Take time today to, as Frederick Buechner liked to say, "listen to your life" - look for the small beginnings of the work of the Spirit of God, and rejoice over them. God is far more patient with your "progress" than you are.

Tuesday, August 03, 2010

Integrity of Christian Marriage

Just found this (March, 2004) article by Albert Mohler on "The Seduction of Pornography and the Integrity of Christian Marriage" to be very helpful and concise. My experience as a husband resonates with what he says. It was instrumental today in helping me fight temptation. This quote was especially powerful for me:

Consider the fact that a woman has every right to expect that her husband will earn access to the marriage bed. As the Apostle Paul states, the husband and wife no longer own their own bodies, but each now belongs to the other. At the same time, Paul instructed men to love their wives even as Christ has loved the church. Even as wives are commanded to submit to the authority of their husbands, the husband is called to a far higher standard of Christ-like love and devotion toward the wife.

Therefore, when I say that a husband must regularly “earn” privileged access to the marital bed, I mean that a husband owes his wife the confidence, affection, and emotional support that would lead her to freely give herself to her husband in the act of


Rebuilding the Soul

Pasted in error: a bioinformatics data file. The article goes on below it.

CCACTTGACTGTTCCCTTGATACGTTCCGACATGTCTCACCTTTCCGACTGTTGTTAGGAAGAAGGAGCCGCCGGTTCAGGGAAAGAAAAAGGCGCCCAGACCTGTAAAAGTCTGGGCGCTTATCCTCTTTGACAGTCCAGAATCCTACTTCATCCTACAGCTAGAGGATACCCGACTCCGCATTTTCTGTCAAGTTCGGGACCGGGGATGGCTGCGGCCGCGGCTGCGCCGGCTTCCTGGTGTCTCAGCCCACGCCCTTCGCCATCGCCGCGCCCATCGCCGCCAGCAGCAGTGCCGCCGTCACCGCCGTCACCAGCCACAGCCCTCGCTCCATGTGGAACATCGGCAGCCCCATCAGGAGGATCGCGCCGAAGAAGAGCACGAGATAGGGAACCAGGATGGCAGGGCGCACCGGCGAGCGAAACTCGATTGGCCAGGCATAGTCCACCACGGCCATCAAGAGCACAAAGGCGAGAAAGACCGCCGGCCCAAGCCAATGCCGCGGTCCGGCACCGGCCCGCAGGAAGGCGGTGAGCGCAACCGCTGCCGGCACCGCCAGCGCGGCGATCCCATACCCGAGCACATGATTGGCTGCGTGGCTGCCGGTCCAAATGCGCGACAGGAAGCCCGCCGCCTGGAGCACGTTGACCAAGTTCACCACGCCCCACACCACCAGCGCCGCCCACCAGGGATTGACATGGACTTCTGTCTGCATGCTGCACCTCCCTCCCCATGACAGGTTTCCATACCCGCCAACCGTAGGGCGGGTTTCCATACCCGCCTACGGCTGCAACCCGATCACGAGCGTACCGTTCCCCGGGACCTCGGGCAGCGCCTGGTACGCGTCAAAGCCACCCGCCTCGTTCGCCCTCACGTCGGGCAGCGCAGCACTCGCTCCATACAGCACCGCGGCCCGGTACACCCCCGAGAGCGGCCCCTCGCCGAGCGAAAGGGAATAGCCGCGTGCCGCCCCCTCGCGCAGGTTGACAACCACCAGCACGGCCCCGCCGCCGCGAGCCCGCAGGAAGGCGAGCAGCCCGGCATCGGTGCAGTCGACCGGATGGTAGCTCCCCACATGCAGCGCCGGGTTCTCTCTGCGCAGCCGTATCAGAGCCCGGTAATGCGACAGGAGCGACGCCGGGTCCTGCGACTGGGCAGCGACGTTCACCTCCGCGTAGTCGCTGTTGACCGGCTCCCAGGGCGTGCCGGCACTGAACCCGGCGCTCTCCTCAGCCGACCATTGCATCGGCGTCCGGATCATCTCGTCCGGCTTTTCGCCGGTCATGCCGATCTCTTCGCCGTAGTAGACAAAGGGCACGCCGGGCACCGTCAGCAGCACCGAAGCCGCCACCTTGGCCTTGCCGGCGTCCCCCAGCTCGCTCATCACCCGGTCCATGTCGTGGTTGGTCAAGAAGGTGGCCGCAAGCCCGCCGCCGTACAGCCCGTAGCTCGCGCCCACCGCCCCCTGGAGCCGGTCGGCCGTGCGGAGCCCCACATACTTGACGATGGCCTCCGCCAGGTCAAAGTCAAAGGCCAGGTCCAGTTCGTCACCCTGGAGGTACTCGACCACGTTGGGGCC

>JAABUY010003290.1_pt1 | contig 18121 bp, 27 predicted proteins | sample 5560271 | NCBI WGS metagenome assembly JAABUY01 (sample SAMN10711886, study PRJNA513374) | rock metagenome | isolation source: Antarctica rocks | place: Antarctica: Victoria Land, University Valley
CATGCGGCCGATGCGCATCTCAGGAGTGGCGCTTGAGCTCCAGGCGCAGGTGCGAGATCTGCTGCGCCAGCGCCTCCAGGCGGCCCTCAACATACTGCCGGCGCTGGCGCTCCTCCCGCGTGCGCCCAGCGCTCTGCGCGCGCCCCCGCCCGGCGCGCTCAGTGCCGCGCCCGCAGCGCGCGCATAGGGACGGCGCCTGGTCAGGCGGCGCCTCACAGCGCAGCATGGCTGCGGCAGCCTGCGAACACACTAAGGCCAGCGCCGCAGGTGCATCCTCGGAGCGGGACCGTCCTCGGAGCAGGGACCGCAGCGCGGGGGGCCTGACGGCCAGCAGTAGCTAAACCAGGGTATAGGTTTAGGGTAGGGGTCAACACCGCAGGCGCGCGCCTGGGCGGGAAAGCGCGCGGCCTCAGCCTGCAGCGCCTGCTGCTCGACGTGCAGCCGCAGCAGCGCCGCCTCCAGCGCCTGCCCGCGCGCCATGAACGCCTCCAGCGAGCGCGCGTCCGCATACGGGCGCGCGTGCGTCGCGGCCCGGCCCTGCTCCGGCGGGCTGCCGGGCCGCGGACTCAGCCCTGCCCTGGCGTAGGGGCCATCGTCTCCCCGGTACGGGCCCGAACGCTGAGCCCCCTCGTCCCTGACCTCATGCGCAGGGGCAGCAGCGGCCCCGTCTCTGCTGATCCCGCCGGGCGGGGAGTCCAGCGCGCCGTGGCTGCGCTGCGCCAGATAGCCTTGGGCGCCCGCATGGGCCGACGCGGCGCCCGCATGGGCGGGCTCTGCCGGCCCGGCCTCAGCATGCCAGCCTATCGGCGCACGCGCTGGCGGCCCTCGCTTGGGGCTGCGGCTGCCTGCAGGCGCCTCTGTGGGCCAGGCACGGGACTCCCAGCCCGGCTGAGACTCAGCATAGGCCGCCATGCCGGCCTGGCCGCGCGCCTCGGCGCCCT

Continuing my slow, deliberate and prayerful journey through VanVonderen's book Soul Repair.

As the authors discuss how God rebuilds the soul (p 135ff), two core disciplines come to the surface: surrendering and listening to God.

Surrender means letting go of our attempts to control, manipulate and create life and love for ourselves. It also means trusting God to provide these things that I need. I struggle deeply with this. My "orphan" self believes deeply that there is no one there for me, that I am on my own to find life for myself. This self is literally unable to receive grace. It is my default mode of relating to God and the world.

One of the ways we can recognize our need for surrender is every instance in which we feel anxious, angry or resentful. Whenever we are experiencing these emotions, it is likely that we are attempting (with futility) to control our world. It can be helpful here to make a list of the people and/or situations provoking these feelings and surrender the list to God (maybe in a specific place, like a "surrender box").